University of Cambridge > > Wolfson College Lunchtime Seminar Series - Wednesdays of Full Term > When Britons were slaves: Barbary slavery and its consequences

When Britons were slaves: Barbary slavery and its consequences

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  • UserJustin Meggitt, University Senior Lecturer in the Study of Religion, Institute of Continuing Education, Fellow of Wolfson
  • ClockWednesday 28 January 2015, 13:00-14:00
  • HouseCombination Room, Wolfson College.

If you have a question about this talk, please contact DJ Goode.

The enslavement of Europeans and North Americans in North Africa from the sixteenth to the nineteenth century is a contentious area of study. Its nature and extent are the subject of considerable debate. Should the captives even be called slaves? How many fell victim to the trade? Why is it so often examined independently of the wider phenomenon of Mediterranean-based slavery, which led to the enslavement of comparable numbers of North Africans in Europe? What relationship, if any, did Barbary slavery have to the much better known Atlantic slave trade in Africans? The seminar will use an unusual case study of Quaker slaves from England and her colonies in the seventeenth century to shine a light on these and other questions, revealing a surprising link between the origins of the abolition of the Atlantic slave trade and the enslavement of members of this sect on the Barbary coast.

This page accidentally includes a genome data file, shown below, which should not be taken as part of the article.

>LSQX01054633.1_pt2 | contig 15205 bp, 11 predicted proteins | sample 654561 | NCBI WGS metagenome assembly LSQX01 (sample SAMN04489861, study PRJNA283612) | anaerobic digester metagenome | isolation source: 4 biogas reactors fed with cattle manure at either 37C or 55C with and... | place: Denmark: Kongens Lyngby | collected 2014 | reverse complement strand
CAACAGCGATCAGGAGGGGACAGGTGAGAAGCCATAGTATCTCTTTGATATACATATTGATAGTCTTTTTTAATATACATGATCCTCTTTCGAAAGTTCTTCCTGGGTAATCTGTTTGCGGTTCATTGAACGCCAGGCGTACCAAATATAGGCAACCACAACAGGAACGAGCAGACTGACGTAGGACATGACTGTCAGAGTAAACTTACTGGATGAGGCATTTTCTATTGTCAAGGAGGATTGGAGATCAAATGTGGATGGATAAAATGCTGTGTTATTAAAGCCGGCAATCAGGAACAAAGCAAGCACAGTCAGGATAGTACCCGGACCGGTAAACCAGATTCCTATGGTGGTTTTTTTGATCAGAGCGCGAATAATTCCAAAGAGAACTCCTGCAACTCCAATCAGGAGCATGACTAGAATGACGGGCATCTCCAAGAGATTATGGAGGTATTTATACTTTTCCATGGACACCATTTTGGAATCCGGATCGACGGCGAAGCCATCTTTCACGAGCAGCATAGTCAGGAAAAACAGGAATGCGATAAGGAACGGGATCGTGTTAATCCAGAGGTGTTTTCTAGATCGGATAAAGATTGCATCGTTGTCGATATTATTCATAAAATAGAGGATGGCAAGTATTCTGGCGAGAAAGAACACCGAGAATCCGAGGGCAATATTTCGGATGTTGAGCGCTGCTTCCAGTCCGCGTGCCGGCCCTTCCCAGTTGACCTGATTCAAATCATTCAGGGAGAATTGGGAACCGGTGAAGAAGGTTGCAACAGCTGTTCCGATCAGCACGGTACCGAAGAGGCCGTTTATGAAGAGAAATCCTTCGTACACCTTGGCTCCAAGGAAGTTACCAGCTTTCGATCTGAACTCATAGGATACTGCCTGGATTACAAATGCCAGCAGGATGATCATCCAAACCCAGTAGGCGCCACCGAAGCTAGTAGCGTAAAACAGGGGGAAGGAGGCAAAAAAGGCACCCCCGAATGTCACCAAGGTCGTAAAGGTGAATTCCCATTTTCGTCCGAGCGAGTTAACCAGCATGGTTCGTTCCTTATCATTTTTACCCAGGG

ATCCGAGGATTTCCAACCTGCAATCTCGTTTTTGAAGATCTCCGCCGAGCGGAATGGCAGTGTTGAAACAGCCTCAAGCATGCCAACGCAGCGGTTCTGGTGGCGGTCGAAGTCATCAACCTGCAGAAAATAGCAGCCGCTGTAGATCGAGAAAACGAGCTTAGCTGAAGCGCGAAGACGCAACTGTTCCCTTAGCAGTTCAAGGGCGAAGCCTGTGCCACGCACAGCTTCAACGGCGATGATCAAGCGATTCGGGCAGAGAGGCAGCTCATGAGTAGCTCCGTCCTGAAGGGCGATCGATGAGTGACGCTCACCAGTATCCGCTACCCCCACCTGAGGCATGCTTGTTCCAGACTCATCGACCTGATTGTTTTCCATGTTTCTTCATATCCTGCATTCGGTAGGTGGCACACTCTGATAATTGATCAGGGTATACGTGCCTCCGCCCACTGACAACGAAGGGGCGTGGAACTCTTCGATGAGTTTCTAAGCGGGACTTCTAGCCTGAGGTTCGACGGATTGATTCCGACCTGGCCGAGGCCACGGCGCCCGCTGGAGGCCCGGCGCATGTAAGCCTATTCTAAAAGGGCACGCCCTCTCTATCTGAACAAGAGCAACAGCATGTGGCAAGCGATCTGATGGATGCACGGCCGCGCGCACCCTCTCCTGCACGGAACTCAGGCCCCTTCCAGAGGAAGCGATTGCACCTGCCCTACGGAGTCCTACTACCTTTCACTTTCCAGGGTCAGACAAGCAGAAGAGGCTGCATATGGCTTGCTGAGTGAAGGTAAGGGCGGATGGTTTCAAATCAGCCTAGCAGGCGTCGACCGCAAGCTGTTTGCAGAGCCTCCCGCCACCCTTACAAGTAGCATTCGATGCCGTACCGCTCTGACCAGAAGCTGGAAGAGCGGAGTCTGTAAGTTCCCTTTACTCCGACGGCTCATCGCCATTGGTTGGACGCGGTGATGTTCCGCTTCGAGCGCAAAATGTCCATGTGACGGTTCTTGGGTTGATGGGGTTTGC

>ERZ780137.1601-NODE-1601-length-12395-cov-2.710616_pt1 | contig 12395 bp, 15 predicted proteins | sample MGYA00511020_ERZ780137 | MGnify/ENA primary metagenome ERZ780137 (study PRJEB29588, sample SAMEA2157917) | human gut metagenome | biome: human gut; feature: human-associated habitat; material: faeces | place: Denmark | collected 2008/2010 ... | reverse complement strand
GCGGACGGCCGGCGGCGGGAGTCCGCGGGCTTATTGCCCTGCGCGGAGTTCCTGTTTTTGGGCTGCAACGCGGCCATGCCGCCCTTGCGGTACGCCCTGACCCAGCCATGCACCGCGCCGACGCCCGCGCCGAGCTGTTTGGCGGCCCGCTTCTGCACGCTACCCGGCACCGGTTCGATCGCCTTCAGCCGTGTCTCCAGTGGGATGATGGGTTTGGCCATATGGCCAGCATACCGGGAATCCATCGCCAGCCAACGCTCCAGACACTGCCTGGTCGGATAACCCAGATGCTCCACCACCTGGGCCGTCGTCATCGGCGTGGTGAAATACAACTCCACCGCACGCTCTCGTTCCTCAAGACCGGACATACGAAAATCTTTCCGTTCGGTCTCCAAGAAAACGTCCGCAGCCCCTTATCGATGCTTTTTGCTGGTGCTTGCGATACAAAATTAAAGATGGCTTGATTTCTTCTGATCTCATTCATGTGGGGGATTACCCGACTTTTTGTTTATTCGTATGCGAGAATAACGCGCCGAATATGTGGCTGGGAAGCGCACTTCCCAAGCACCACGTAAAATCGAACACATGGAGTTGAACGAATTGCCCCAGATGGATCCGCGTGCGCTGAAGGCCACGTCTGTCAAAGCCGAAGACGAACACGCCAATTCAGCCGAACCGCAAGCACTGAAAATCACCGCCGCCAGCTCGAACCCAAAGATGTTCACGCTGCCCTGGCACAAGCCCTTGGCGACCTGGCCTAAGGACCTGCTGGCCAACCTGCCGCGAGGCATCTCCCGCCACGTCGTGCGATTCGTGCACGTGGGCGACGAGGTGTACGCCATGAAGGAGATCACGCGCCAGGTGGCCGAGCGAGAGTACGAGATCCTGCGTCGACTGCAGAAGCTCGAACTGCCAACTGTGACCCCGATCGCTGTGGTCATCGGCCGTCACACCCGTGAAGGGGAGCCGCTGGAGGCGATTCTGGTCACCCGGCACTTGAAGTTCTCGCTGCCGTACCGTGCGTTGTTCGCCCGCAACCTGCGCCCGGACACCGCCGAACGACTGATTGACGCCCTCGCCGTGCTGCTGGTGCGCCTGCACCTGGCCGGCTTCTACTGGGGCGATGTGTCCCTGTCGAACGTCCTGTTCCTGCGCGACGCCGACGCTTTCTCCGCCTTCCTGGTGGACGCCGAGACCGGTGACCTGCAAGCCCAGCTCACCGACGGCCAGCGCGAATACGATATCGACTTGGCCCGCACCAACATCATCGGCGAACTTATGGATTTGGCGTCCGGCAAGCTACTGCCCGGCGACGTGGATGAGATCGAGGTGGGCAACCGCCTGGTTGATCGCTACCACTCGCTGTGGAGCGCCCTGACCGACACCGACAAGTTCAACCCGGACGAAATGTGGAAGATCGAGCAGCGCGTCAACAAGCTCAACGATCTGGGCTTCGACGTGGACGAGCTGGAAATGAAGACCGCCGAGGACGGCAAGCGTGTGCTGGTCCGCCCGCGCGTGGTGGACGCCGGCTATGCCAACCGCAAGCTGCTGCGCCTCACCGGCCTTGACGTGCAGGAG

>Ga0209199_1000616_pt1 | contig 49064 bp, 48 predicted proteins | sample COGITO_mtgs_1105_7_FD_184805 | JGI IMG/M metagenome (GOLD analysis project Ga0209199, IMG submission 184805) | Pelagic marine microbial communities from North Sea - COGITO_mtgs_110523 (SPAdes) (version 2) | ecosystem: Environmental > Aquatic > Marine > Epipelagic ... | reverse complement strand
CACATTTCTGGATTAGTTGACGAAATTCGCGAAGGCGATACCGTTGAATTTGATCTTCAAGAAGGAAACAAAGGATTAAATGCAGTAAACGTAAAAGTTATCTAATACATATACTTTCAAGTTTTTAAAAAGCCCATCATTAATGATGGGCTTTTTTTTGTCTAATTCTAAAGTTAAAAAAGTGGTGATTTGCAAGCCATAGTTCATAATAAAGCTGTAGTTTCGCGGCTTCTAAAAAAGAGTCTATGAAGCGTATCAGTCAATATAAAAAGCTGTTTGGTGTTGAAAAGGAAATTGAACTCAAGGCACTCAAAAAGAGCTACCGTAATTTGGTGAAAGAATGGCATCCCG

This talk is part of the Wolfson College Lunchtime Seminar Series - Wednesdays of Full Term series.

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